Every aspect of life is increasingly driven by computers, from instant access to the latest news to meeting through web conferencing. Because today's seniors weren't raised with computers, they may be overwhelmed by the ever-changing cultural landscape. For some seniors, computers may be completely new territory. A 80-year-old former homemaker, for example, might never have had occasion to use computers. Without computer skills, though, seniors can become frustrated in a society that relies on technology.

Why Seniors Need Computer Classes

Computers increasingly dominate the social landscape. Seniors who can't use social networking sites, who aren't adept at emailing or who type very slowly may find themselves isolated, suggests Marek van de Watering, guest lecturer at Gerrit Rietveld Academy in the Netherlands. Those who attempt to use these technologies without basic knowledge may be embarrassed -- for example, by posting something on a public forum that is intended for a private conversation. Moreover, not all seniors are retired. Seniors who wish to retain their positions or become promotable, or who want to return to the workplace, need basic computer skills, and may even need more advanced training.

Basic Skills

Seniors who have no prior computer experience or who have been out of the workplace so long that their only computer knowledge involves DOS may need to brush up on basic skills. At minimum, seniors should learn how to type at a decent rate or, if hand dexterity is limited, use voice recognition software, communicate via social networking, email and understand how the Internet works. Education about how to spot a scam, tell when a website contains malware and perform basic word processing is also vital.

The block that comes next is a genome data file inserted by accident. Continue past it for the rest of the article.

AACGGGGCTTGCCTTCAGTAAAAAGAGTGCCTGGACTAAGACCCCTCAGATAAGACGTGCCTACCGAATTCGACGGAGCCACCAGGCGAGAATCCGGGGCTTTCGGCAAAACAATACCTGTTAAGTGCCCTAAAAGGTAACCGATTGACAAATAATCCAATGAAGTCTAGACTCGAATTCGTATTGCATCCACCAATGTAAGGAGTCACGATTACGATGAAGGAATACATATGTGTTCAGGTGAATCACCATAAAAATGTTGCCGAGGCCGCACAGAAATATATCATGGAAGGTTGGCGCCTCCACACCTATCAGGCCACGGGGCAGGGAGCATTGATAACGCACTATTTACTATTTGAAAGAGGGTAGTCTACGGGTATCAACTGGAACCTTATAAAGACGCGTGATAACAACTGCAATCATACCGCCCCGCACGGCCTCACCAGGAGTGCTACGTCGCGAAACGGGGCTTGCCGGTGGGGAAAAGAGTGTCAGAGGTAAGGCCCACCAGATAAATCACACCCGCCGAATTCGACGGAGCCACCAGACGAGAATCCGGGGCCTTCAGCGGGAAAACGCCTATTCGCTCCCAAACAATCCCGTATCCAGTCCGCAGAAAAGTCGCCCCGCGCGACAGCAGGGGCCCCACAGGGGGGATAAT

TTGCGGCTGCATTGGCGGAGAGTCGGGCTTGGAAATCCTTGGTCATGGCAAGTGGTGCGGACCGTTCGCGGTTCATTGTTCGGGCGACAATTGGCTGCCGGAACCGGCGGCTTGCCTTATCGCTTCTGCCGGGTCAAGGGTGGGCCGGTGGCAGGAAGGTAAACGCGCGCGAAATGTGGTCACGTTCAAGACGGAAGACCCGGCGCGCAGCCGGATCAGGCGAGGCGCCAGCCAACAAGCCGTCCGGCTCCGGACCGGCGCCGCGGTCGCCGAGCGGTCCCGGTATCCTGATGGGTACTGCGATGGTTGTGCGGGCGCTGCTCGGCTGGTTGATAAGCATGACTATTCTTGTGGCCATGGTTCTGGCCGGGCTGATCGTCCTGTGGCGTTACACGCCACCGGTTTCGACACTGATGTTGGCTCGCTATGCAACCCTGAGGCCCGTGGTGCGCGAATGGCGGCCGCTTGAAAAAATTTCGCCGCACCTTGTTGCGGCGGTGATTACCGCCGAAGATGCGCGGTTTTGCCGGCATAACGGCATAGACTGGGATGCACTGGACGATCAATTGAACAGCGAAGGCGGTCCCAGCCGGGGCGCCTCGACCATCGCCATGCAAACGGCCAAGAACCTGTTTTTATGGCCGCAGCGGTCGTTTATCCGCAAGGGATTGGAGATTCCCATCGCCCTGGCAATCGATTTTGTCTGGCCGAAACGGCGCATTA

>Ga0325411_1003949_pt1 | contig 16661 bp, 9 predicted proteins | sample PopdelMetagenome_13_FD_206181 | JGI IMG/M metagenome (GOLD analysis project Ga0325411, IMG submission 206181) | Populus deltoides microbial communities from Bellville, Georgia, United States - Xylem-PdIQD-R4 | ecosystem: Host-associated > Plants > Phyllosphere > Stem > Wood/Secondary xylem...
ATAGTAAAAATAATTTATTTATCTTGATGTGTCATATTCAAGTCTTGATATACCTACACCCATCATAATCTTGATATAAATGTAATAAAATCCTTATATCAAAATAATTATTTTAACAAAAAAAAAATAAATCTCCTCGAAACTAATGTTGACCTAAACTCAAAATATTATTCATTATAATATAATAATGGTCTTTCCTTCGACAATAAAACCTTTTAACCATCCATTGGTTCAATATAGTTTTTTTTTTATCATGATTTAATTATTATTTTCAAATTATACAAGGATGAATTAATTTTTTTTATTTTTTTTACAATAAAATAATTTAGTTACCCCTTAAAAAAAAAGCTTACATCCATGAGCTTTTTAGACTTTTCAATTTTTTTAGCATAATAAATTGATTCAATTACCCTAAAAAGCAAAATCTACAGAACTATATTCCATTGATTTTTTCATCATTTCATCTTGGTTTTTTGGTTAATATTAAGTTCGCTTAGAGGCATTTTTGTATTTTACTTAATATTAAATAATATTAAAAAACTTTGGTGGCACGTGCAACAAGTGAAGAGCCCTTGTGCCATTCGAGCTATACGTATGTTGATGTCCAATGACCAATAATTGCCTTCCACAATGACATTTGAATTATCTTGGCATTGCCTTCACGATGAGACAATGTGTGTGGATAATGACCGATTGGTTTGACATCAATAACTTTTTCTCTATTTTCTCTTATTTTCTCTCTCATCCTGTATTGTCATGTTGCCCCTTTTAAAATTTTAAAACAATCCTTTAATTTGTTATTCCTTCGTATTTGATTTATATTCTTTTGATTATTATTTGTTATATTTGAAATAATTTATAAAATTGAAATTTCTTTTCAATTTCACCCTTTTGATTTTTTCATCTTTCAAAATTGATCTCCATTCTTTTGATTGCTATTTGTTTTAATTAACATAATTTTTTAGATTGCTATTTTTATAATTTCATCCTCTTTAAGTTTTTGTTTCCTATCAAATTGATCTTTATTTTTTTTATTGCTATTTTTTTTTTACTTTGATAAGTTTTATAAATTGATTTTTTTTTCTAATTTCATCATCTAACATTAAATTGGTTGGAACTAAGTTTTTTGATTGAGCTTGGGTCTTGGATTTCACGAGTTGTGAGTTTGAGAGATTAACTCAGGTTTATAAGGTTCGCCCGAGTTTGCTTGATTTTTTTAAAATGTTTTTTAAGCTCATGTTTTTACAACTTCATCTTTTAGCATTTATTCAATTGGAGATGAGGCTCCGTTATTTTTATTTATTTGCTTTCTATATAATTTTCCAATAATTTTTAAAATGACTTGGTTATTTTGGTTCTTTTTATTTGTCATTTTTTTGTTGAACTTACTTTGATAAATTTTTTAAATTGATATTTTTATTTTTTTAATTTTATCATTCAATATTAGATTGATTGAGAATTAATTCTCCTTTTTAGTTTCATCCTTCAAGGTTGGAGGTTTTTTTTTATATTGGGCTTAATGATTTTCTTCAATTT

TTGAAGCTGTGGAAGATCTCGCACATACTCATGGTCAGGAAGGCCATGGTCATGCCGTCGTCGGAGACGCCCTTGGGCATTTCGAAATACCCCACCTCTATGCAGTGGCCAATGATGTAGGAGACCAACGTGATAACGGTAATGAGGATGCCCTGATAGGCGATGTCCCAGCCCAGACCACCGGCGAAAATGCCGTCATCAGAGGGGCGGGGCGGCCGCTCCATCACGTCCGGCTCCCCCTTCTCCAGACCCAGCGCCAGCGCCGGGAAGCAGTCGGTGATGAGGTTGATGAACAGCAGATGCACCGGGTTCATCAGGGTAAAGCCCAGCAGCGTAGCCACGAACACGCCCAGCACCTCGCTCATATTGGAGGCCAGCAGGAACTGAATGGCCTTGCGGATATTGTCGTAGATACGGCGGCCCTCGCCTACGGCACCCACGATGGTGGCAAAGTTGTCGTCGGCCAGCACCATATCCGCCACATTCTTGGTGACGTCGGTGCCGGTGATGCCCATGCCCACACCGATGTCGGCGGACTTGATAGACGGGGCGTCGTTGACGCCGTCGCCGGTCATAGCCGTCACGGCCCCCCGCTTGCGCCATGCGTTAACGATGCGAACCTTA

Advanced Skills

For seniors who already know how to communicate and draft documents with their computers, more complex skills -- ranging from using spreadsheets to photo editing to computer programming -- may be in order. There's no need for seniors in this group to enroll in college or take costly classes. Instead, the key is to find a free program or course that teaches the skill needed at a level the senior is prepared to approach. An introduction to Photoshop course, for example, could be ideal for a senior who wants to learn how to edit her personal photos.

Where to Learn

Public libraries sometimes offer free or low-priced courses in basic computer skills, and continuing education courses at a local community college are also a good bet. Some universities even offer free online classes, but these are best for seniors who already have basic Internet skills. Free MOOCs (or Massive Open Online Courses) are also available through many providers, but are best for seniors who are at least moderately skilled at using the Internet and wish to acquire advanced skills. Private tutors are sometimes willing to help seniors who are uncomfortable attending classes, and retired computer teachers or professors are often good -- but more expensive -- bets.